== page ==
The current situation is not fed by people unwilling to work. Quite the contrary, in fact. There is currently only 1 job available for every 3 people looking for one. It's a lack of job supply that is the problem, not the lack of demand for jobs. Add to this the fact that there are currently more people than ever before working two or even three jobs who are STILL barely able to keep themselves out of poverty despite working 70-90 hour weeks. To frame this as a problem of people being lazy and looking for a handout as you seem to be doing is to completely blind yourself to the economic realities we as a populace are currently facing.
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The idea comes from a Mom, by way of reading about Sparta. A key feature of Sparta's mess halls was that they were for everybody - all those benefits of low calorie, sugar free, healthy food were shared by all Spartans, not just a group of people called "poor". Another key feature was that everybody lived right near the food, in barracks or small nearby houses. Slaves grew and transported the food - very efficient.

 

The simplest way to imitate Spart would be to enlist all these poor people in the army, and put them in barracks like the Spartans did Then they would get healthy exercise as well as healthy meals. Then have the rest of the country join them.

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Sparta had a brutal culture. They practiced eugenics; imperfect babies were killed. Male citizens of Sparta at the age of seven went into a military education system that sometimes killed weak students, and the graduates of this education system were the only citizens of Sparta--the elite. Little is known of how female children were educated. The citizens of Sparta kept slaves who worked fields and did all menial labor. Slaves were not treated well, and were by law beaten several times each year for no particular reason.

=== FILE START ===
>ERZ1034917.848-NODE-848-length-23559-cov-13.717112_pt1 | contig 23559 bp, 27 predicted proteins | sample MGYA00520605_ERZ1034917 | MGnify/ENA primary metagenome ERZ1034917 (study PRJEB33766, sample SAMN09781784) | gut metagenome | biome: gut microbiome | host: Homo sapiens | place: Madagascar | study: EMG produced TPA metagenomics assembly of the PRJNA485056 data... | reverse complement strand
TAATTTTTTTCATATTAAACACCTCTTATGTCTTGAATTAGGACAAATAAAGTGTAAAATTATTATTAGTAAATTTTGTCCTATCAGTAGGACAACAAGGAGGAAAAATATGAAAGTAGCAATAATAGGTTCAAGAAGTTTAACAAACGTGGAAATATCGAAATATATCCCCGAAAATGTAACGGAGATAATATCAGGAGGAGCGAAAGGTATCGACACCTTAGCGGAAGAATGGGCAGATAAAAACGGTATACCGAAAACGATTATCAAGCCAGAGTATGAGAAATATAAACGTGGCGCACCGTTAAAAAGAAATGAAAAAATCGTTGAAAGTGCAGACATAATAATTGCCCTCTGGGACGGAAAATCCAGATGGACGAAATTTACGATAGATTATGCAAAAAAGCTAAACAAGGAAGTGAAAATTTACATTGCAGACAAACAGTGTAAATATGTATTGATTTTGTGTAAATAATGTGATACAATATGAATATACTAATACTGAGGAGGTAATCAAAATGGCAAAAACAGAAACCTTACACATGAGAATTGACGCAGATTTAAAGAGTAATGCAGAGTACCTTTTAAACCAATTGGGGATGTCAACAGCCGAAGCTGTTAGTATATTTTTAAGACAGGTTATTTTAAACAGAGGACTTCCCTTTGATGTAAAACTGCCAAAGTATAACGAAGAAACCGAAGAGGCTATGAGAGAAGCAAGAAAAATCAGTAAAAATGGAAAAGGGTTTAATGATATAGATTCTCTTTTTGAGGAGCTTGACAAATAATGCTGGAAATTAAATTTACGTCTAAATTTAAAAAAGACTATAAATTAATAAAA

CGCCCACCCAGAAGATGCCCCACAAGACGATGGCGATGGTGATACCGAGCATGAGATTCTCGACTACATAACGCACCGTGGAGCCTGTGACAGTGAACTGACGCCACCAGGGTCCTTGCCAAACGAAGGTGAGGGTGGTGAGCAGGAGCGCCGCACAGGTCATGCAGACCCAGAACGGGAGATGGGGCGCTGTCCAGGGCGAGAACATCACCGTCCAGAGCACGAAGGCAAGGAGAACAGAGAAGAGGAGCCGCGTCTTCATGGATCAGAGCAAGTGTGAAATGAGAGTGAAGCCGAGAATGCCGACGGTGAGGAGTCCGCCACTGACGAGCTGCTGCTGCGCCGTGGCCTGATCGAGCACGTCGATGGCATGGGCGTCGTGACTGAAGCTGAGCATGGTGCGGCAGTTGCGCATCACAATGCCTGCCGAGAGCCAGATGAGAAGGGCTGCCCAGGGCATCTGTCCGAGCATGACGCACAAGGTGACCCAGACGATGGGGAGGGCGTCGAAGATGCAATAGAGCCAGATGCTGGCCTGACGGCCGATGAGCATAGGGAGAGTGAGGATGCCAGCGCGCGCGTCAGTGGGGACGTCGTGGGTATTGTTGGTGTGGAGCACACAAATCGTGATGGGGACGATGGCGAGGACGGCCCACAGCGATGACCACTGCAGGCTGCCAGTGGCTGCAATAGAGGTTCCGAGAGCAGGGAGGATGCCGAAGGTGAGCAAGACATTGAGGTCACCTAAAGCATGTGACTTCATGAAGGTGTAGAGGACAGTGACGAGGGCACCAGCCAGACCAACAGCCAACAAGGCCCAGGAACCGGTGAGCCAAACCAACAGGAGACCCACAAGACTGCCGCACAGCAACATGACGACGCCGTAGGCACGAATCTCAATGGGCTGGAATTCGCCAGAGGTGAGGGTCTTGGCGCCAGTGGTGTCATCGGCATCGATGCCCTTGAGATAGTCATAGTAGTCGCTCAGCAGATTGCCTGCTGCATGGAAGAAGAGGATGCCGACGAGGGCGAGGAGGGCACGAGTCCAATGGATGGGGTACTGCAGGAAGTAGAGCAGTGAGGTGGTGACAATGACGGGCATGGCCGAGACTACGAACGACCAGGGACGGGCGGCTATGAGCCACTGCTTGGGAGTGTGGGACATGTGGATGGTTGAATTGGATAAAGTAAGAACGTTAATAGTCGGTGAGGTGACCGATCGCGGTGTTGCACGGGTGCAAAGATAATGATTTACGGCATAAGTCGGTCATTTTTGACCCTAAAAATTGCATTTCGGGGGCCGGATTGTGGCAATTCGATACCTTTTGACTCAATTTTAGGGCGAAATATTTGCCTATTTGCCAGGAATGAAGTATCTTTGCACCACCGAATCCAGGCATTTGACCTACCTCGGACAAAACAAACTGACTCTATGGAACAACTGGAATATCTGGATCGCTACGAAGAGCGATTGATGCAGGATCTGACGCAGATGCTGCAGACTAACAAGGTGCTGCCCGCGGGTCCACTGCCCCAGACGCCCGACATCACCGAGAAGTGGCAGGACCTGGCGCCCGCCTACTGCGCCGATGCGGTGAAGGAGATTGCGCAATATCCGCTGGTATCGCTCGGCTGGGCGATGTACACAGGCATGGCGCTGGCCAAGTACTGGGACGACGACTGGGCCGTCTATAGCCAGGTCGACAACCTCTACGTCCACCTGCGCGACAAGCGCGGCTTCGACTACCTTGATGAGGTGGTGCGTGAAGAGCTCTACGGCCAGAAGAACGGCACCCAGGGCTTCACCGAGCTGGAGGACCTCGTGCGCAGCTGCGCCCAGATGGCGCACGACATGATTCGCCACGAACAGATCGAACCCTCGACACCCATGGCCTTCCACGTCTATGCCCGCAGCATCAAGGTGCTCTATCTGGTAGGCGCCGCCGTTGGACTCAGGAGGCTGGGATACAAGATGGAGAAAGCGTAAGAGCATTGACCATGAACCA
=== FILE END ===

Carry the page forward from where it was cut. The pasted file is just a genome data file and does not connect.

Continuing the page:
The boys who survived military training, were incredible soldiers. In general, Spartan society is a poor model for anyone to emulate.

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Pick one.

Not too centralized and not too de-centralized.

 

Oh....well.....OK, you all beat the hell out of my idea. Hehehe. That means congress would totally hate it.

 

But what about unemployed people working the garden for the community? I'm doing my best to get local community gardens started so we are not totally dependent upon 18-wheelers coming from long distance. Food stamps remain, but maybe also a good free meal a few times a week? Any poor people out there up for that?

Edited by Airbrush
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That is not a bad idea in terms of improving food security. Main thing to keep in mind is that it takes a good amount of area to feed just one person. You are going to want to run some numbers before moving forward.

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Vertical farm everything. Fully automate it, no human labour necessary. Control the interior environment, ie no bugs in so no need for pesticides, control temps and co2 levels, control light necessary for each plant, minimal if any use of fertilisers. Must be government run, fully automate so no human labour input means you can give it away for free. Ship it to each persons home in an automated vehicle, no human input so can remain free. We should do that with everything in society/it is happening with everything in society, no human labour required anymore. He'll let's get rid of money, fully automate everything, and make everything free and easy to access. :)